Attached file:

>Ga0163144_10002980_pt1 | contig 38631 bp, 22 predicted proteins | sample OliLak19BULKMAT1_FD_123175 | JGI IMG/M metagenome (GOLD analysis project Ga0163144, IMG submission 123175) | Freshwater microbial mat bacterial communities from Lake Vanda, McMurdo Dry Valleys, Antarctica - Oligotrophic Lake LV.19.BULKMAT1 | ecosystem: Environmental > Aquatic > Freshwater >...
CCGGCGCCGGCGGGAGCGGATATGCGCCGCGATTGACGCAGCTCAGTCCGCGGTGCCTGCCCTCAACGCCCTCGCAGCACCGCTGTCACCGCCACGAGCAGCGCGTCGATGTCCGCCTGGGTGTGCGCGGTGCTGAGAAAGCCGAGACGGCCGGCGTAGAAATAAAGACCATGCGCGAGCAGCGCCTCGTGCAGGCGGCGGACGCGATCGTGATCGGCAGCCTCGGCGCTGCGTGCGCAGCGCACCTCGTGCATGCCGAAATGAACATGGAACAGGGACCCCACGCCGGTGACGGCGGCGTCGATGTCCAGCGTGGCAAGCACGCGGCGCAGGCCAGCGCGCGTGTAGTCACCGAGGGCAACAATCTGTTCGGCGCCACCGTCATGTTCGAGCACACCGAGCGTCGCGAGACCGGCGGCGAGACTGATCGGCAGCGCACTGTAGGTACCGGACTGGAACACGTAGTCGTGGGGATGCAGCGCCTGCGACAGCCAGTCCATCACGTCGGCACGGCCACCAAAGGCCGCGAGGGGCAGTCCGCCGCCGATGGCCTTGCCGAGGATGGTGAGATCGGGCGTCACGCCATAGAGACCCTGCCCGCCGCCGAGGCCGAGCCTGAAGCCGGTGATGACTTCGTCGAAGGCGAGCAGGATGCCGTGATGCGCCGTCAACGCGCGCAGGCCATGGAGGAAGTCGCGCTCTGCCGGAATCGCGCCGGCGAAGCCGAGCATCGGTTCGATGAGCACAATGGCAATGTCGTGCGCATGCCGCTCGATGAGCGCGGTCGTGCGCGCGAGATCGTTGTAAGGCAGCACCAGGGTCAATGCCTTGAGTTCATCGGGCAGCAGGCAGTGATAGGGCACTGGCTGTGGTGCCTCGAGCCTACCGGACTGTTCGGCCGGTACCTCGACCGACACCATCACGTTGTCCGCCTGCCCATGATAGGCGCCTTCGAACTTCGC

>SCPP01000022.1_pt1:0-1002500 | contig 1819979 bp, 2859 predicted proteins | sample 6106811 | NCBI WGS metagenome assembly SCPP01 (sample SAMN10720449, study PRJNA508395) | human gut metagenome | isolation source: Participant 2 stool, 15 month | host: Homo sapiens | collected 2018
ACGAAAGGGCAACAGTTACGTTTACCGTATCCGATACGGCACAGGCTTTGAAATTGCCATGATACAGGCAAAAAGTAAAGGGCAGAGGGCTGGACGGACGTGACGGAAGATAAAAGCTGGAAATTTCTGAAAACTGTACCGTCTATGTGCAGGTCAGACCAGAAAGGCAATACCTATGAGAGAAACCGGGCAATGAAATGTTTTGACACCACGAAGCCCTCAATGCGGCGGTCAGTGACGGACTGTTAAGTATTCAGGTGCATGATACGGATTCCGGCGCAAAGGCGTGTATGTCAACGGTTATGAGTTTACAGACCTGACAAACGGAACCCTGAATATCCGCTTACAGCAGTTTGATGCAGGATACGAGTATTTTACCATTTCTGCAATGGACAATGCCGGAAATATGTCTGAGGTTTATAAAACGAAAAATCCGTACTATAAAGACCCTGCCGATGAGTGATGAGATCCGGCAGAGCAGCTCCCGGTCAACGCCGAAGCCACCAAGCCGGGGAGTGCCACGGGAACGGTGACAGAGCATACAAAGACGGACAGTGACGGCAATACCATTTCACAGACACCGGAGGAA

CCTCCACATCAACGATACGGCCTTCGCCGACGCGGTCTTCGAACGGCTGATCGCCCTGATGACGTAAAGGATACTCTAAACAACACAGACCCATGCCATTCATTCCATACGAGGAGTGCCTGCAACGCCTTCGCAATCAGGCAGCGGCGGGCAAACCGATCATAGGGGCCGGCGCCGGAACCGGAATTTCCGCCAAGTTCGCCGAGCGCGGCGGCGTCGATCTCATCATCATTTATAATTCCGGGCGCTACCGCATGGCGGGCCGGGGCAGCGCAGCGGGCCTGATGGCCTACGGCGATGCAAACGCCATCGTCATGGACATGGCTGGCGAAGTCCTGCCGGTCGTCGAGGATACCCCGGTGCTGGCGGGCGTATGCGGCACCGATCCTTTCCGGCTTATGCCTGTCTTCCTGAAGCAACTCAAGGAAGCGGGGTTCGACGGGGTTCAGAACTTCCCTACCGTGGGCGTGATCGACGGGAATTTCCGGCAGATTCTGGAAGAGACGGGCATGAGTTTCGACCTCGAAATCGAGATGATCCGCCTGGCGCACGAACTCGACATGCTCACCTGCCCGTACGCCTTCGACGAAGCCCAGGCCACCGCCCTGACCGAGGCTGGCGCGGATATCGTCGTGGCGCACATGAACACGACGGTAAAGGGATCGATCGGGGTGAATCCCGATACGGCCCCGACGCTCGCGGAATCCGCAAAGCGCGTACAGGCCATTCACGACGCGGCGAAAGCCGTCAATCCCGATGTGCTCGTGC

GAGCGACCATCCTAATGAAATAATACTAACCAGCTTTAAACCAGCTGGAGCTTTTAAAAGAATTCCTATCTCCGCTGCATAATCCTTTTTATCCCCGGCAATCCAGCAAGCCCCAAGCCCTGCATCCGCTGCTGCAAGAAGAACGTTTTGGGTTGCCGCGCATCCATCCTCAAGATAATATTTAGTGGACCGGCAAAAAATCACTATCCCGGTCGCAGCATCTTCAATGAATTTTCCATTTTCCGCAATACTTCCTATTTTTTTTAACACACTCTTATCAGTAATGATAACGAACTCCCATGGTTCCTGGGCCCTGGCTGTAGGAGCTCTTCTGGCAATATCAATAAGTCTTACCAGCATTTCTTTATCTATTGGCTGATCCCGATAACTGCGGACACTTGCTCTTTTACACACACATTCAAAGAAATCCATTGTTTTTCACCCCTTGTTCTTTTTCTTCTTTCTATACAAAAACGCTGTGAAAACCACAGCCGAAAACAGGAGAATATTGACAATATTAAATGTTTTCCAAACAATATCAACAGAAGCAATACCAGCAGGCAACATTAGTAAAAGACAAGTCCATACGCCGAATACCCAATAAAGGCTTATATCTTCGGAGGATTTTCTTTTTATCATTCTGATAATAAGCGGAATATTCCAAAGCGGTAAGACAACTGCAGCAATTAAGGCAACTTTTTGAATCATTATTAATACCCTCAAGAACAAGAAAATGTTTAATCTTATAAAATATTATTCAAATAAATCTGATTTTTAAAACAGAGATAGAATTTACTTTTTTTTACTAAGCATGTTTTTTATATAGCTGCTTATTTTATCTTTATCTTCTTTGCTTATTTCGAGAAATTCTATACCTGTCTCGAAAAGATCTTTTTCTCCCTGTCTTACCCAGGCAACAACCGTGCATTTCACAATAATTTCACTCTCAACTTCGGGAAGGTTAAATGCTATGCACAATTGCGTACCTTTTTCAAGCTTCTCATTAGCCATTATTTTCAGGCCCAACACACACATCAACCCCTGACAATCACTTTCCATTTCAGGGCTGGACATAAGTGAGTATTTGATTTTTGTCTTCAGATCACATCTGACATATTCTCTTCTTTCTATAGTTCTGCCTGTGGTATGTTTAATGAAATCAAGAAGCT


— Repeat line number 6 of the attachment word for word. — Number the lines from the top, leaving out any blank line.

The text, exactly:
GAGCGACCATCCTAATGAAATAATACTAACCAGCTTTAAACCAGCTGGAGCTTTTAAAAGAATTCCTATCTCCGCTGCATAATCCTTTTTATCCCCGGCAATCCAGCAAGCCCCAAGCCCTGCATCCGCTGCTGCAAGAAGAACGTTTTGGGTTGCCGCGCATCCATCCTCAAGATAATATTTAGTGGACCGGCAAAAAATCACTATCCCGGTCGCAGCATCTTCAATGAATTTTCCATTTTCCGCAATACTTCCTATTTTTTTTAACACACTCTTATCAGTAATGATAACGAACTCCCATGGTTCCTGGGCCCTGGCTGTAGGAGCTCTTCTGGCAATATCAATAAGTCTTACCAGCATTTCTTTATCTATTGGCTGATCCCGATAACTGCGGACACTTGCTCTTTTACACACACATTCAAAGAAATCCATTGTTTTTCACCCCTTGTTCTTTTTCTTCTTTCTATACAAAAACGCTGTGAAAACCACAGCCGAAAACAGGAGAATATTGACAATATTAAATGTTTTCCAAACAATATCAACAGAAGCAATACCAGCAGGCAACATTAGTAAAAGACAAGTCCATACGCCGAATACCCAATAAAGGCTTATATCTTCGGAGGATTTTCTTTTTATCATTCTGATAATAAGCGGAATATTCCAAAGCGGTAAGACAACTGCAGCAATTAAGGCAACTTTTTGAATCATTATTAATACCCTCAAGAACAAGAAAATGTTTAATCTTATAAAATATTATTCAAATAAATCTGATTTTTAAAACAGAGATAGAATTTACTTTTTTTTACTAAGCATGTTTTTTATATAGCTGCTTATTTTATCTTTATCTTCTTTGCTTATTTCGAGAAATTCTATACCTGTCTCGAAAAGATCTTTTTCTCCCTGTCTTACCCAGGCAACAACCGTGCATTTCACAATAATTTCACTCTCAACTTCGGGAAGGTTAAATGCTATGCACAATTGCGTACCTTTTTCAAGCTTCTCATTAGCCATTATTTTCAGGCCCAACACACACATCAACCCCTGACAATCACTTTCCATTTCAGGGCTGGACATAAGTGAGTATTTGATTTTTGTCTTCAGATCACATCTGACATATTCTCTTCTTTCTATAGTTCTGCCTGTGGTATGTTTAATGAAATCAAGAAGCT